Unnecessary Diagnostic Tests Cost Doctors Millions in False Claims Settlements
compliance, medical necessity, OIG, medical compliance, false claims act, healthcare billing fraud, fraud, CIA, physician, fraud takedown, physician documentation, Diagnosis Coding, Diagnostic Testing, Cardiology, Pain Specialists, Nerve Conduction Studies
Typically, when you feel sick, injured, or uncertain about a health condition you’re experiencing, you go to a doctor.
After taking an appropriate medical history and performing a physical exam, if the doctor isn’t sure what’s going on, they’ll most likely order some diagnostic tests. Diagnostic tests are invaluable for physicians trying to confirm a diagnosis or patient condition. So, we usually don’t second guess the doctor when they order diagnostic tests. Unfortunately, a few doctors take advantage of the system and order too many or unnecessary diagnostic tests, usually with the intent of lining their pockets. Here are some recent examples.
A cardiologist in Michigan recently agreed to settle an enforcement lawsuit with the U.S. government for $2 million to resolve allegations that he violated the False Claims Act by knowingly billing federal healthcare programs for diagnostic testing that was either unnecessary or not performed. The government alleged the doctor billed for unnecessary Ankle Brachial Index and Toe Brachial Index tests, known as ABI/TBIs, which were routinely performed on patients without first being ordered by a physician and without regard to medical necessity. The ABI compares blood pressure in the ankle to blood pressure in the arm to determine how well blood flows from the heart to the feet. The TBI is an additional measure to assess blood pressure readings at the toes.
The government’s investigation also focused on the provision of unnecessary Nuclear Stress Tests. Allegedly the cardiologist routinely ordered and provided unnecessary Nuclear Stress Tests to some patients. During a Nuclear Stress Test, they inject a small amount of radioactive tracer into a vein, then it’s detected by a special camera that produces images used to evaluate blood flow to the heart.
The U.S. Attorney prosecuting the case said, “Subjecting patients to unnecessary testing to fill one’s pockets with taxpayer funds will not be tolerated. Such practices are particularly concerning because overuse of some tests can be harmful to patients.”
Physicians specializing in the treatment of pain usually order a lot of diagnostic tests. In Tennessee, some of these specialists recently settled for over $4 million to resolve allegations they ordered and performed diagnostic tests that were not appropriate.
The allegations were first brought to the government’s attention by whistleblowers who filed a lawsuit under the False Claims Act. They stated the doctors ordered medically unnecessary and/or non-reimbursable urine drugs, specimen validity, genetic and psychological testing. Allegedly in some cases, services were billed in the physicians’ name when they did not render or even order the testing.
The acting U.S. Attorney stated, “The United States will not hesitate to use all of its resources to protect taxpayer dollars, including by going after the individuals who reap the benefits, directly or indirectly, from health care fraud.”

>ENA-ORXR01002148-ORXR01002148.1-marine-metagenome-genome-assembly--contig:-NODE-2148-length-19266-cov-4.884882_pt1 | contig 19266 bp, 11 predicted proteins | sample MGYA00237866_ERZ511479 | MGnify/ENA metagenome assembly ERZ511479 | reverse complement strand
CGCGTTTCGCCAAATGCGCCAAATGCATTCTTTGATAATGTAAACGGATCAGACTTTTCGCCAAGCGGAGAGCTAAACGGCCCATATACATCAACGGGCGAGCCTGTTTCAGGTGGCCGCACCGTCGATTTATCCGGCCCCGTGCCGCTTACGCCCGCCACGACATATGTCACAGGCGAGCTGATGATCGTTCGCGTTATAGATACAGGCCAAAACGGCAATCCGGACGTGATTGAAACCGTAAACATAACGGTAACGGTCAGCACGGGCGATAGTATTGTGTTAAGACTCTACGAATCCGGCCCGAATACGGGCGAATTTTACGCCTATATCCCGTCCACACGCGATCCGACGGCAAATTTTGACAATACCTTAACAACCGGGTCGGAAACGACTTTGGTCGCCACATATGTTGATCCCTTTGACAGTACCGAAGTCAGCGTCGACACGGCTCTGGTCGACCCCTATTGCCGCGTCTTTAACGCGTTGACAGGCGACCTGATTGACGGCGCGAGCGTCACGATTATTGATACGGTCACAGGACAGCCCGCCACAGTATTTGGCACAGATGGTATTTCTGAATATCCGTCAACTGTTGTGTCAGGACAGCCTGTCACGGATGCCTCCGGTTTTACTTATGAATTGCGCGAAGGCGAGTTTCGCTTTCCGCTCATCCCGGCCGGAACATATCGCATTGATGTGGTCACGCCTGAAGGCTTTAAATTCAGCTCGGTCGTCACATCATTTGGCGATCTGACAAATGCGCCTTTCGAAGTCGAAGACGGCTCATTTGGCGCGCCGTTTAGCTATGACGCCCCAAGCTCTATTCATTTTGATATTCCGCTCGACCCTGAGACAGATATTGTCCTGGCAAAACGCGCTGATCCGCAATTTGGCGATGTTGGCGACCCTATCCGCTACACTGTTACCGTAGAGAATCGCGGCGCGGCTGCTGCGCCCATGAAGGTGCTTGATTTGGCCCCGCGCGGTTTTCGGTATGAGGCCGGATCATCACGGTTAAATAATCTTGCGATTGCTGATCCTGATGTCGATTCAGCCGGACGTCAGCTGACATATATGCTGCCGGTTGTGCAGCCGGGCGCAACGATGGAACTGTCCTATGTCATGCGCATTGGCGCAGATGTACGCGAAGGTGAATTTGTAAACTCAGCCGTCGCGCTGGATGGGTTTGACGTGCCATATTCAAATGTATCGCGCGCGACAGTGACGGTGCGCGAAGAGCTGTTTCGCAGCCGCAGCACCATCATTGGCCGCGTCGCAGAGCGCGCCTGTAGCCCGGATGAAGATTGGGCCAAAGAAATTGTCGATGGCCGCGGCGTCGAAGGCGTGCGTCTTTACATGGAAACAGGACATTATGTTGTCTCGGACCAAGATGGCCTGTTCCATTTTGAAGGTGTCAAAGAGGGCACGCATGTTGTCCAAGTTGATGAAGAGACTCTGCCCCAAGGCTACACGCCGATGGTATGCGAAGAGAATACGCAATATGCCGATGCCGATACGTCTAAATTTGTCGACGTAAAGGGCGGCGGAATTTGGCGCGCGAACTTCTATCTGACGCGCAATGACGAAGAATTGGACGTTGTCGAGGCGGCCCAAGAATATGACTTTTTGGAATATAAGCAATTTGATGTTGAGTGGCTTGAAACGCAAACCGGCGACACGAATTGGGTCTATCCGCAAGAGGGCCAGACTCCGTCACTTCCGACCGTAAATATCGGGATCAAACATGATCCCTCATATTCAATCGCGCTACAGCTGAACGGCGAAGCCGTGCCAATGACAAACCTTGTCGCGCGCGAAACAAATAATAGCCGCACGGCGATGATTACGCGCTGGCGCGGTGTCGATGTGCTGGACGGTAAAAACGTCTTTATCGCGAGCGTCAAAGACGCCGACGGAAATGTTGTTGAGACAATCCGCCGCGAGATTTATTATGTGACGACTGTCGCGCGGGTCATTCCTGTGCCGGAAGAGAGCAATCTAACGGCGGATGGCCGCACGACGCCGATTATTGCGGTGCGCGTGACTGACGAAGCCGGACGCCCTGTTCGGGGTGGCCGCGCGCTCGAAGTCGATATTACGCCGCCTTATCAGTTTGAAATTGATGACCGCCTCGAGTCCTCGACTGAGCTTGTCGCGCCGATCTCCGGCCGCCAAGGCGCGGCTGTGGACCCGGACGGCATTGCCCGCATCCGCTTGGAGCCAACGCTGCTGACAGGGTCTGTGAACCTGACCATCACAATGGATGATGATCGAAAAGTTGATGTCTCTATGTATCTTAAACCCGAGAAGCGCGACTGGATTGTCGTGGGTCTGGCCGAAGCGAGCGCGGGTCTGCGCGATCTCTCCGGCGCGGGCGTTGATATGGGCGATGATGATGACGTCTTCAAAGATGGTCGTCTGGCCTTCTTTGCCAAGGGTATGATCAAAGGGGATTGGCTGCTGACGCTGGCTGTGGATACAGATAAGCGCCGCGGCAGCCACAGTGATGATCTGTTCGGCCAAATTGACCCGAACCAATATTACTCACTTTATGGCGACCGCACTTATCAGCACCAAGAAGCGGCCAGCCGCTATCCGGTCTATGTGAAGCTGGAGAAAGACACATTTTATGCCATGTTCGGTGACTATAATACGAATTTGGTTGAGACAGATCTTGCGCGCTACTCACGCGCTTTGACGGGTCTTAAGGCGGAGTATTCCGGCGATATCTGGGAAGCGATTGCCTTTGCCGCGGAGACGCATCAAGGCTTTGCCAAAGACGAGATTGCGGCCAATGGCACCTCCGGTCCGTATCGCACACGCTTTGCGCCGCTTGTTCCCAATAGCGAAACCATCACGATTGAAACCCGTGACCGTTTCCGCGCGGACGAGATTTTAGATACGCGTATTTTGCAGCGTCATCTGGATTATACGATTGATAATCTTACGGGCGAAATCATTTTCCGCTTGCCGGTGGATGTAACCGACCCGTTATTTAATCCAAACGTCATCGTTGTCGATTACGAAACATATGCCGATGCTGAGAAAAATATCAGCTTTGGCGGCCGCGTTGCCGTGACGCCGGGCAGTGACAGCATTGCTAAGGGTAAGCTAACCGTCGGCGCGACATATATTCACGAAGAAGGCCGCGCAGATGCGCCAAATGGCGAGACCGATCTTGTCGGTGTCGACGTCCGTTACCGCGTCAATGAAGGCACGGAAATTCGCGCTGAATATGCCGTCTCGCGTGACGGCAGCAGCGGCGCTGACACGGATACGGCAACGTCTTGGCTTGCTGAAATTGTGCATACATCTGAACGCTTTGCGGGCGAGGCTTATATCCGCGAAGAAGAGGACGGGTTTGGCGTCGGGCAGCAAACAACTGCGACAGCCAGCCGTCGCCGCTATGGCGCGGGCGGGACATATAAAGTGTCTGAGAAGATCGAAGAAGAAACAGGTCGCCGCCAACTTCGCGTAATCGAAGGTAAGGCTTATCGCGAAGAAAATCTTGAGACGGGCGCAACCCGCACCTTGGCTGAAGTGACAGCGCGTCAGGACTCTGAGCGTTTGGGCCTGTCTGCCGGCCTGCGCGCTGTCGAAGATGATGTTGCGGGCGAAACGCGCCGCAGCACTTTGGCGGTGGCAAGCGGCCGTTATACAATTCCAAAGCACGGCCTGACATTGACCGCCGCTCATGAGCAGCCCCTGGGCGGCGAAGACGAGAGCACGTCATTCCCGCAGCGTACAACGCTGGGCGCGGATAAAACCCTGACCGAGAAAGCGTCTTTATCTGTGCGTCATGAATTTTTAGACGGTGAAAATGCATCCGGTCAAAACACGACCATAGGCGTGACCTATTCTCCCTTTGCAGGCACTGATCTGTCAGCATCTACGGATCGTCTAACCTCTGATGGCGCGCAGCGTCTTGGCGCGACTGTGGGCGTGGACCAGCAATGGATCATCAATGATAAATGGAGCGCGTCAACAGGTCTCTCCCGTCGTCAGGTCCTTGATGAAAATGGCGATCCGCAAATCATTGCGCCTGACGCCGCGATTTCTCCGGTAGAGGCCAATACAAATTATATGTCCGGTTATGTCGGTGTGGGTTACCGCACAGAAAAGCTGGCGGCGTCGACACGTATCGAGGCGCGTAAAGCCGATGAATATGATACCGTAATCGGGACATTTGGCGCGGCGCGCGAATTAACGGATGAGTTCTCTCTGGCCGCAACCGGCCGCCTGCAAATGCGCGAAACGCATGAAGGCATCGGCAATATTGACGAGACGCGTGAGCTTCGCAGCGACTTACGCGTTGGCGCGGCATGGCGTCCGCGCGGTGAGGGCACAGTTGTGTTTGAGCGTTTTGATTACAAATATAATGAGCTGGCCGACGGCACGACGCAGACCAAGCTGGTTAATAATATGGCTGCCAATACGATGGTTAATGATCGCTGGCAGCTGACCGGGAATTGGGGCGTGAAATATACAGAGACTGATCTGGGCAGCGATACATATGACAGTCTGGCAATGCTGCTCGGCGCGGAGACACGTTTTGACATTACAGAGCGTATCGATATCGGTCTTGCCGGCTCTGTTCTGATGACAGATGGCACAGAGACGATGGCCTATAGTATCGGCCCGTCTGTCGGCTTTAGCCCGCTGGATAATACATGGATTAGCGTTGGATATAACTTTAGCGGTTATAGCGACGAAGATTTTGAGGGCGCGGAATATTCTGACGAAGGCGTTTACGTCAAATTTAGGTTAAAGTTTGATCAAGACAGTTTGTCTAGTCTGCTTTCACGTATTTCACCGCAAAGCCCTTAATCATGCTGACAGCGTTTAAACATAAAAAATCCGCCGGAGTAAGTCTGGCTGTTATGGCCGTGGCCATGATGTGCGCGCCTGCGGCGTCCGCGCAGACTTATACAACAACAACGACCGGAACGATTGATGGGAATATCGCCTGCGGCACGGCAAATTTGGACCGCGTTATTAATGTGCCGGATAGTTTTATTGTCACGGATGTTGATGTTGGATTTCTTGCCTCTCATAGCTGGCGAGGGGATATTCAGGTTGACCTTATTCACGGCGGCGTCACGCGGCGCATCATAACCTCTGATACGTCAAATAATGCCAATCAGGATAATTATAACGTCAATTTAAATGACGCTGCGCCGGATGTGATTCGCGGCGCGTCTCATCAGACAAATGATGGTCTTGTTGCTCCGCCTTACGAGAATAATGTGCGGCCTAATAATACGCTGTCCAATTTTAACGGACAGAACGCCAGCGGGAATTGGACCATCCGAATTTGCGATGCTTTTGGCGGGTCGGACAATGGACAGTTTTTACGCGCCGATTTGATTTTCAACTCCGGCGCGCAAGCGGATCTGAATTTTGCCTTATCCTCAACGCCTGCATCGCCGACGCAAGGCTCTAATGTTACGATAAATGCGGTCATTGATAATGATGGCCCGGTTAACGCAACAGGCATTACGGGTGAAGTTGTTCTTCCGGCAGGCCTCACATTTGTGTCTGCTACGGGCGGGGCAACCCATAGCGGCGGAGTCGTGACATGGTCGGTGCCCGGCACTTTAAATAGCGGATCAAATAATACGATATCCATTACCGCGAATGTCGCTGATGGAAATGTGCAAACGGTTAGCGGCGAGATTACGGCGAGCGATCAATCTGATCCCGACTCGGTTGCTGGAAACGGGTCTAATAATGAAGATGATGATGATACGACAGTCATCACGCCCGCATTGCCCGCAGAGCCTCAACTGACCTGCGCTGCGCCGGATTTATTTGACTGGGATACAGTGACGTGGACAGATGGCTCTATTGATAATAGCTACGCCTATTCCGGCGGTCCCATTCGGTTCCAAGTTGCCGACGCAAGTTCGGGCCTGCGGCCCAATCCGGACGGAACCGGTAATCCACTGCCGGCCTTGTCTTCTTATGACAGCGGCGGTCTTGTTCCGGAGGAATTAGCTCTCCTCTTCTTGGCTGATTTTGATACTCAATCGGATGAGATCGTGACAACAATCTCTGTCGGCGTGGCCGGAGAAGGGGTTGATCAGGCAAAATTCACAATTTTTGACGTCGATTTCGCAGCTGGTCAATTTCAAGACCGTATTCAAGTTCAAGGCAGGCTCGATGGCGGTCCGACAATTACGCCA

Nerve Conduction Studies
Another frequent type of diagnostic testing includes nerve conduction studies. Nerve signals are electrical impulses that travel quickly throughout the nervous system. Sometimes, problems with the electrical activity in nerves can cause pain, tingling, or weakness in the muscles. Nerve conduction studies measure how fast and how strong the electrical activity is in a nerve. The test can tell whether a nerve has been damaged.
A physician in North Carolina recently settled with the U.S. government for $500,000 to resolve allegations that he violated the False Claims Act by submitting medical claims for medically unnecessary nerve conduction diagnostic testing. The physician also entered into a corporate integrity agreement (CIA) with the OIG. A CIA is an ongoing monitoring plan so the government can make sure the physician practice is taking more compliant steps in the future to avoid unnecessary testing.
The government’s view of diagnostic testing is that the tests must be ordered for a patient to treat a specific illness or injury and must be individualized to the patient’s needs. In this case, the government alleged that the physician performed the nerve conduction studies without regard to medical necessity, as these tests were performed before any examination by the physician and therefore not tailored to the individual patient’s treatment. In addition, the government’s view was that unqualified staff at the physician’s office frequently performed the nerve conduction studies, despite coverage rules requiring a physician to perform the tests.
The U.S. Attorney involved in the case stated the physician “…devised a scheme to increase his profits rather than make medical decisions based on individual patient needs. We will not tolerate and will continue to search for any fraud that allows individual practitioners to wrongfully profit off taxpayer-funded healthcare programs.”
In general, most physicians are ordering and performing diagnostic tests in an appropriate and patient-centered manner. However, these recent cases show that not all doctors are compliant when ordering and performing diagnostic tests. It may be wise for your compliance program to schedule appropriate audits of diagnostic services that your providers order or perform.
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